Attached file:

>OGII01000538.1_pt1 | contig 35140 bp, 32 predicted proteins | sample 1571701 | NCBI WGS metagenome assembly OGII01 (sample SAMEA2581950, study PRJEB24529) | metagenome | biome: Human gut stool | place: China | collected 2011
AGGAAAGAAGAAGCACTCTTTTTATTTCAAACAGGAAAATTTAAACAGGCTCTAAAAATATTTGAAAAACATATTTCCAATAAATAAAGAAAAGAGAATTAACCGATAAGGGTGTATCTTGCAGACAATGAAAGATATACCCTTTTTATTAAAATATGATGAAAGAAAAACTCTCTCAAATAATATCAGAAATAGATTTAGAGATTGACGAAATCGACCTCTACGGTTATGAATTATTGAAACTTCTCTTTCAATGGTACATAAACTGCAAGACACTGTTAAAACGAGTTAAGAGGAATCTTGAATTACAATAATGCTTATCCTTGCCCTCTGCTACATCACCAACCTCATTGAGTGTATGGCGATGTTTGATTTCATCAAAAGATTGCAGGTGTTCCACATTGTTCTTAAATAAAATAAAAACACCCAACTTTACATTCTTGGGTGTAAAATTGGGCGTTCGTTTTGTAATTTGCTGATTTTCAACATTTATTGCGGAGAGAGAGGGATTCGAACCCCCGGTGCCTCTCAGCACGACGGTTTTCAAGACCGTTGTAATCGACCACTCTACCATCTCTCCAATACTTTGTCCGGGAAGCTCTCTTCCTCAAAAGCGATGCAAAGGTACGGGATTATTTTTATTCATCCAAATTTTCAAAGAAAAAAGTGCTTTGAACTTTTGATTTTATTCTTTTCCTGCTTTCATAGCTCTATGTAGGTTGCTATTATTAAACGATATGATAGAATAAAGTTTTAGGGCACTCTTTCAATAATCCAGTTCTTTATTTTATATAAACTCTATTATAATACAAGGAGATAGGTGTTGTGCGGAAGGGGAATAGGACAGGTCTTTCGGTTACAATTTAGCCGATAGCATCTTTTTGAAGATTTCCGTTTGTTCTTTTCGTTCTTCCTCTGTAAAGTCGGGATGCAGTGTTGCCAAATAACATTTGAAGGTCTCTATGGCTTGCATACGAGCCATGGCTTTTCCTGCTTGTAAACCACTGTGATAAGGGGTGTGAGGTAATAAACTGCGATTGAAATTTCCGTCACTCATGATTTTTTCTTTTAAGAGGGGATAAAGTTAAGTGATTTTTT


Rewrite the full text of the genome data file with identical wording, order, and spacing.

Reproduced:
>OGII01000538.1_pt1 | contig 35140 bp, 32 predicted proteins | sample 1571701 | NCBI WGS metagenome assembly OGII01 (sample SAMEA2581950, study PRJEB24529) | metagenome | biome: Human gut stool | place: China | collected 2011
AGGAAAGAAGAAGCACTCTTTTTATTTCAAACAGGAAAATTTAAACAGGCTCTAAAAATATTTGAAAAACATATTTCCAATAAATAAAGAAAAGAGAATTAACCGATAAGGGTGTATCTTGCAGACAATGAAAGATATACCCTTTTTATTAAAATATGATGAAAGAAAAACTCTCTCAAATAATATCAGAAATAGATTTAGAGATTGACGAAATCGACCTCTACGGTTATGAATTATTGAAACTTCTCTTTCAATGGTACATAAACTGCAAGACACTGTTAAAACGAGTTAAGAGGAATCTTGAATTACAATAATGCTTATCCTTGCCCTCTGCTACATCACCAACCTCATTGAGTGTATGGCGATGTTTGATTTCATCAAAAGATTGCAGGTGTTCCACATTGTTCTTAAATAAAATAAAAACACCCAACTTTACATTCTTGGGTGTAAAATTGGGCGTTCGTTTTGTAATTTGCTGATTTTCAACATTTATTGCGGAGAGAGAGGGATTCGAACCCCCGGTGCCTCTCAGCACGACGGTTTTCAAGACCGTTGTAATCGACCACTCTACCATCTCTCCAATACTTTGTCCGGGAAGCTCTCTTCCTCAAAAGCGATGCAAAGGTACGGGATTATTTTTATTCATCCAAATTTTCAAAGAAAAAAGTGCTTTGAACTTTTGATTTTATTCTTTTCCTGCTTTCATAGCTCTATGTAGGTTGCTATTATTAAACGATATGATAGAATAAAGTTTTAGGGCACTCTTTCAATAATCCAGTTCTTTATTTTATATAAACTCTATTATAATACAAGGAGATAGGTGTTGTGCGGAAGGGGAATAGGACAGGTCTTTCGGTTACAATTTAGCCGATAGCATCTTTTTGAAGATTTCCGTTTGTTCTTTTCGTTCTTCCTCTGTAAAGTCGGGATGCAGTGTTGCCAAATAACATTTGAAGGTCTCTATGGCTTGCATACGAGCCATGGCTTTTCCTGCTTGTAAACCACTGTGATAAGGGGTGTGAGGTAATAAACTGCGATTGAAATTTCCGTCACTCATGATTTTTTCTTTTAAGAGGGGATAAAGTTAAGTGATTTTTT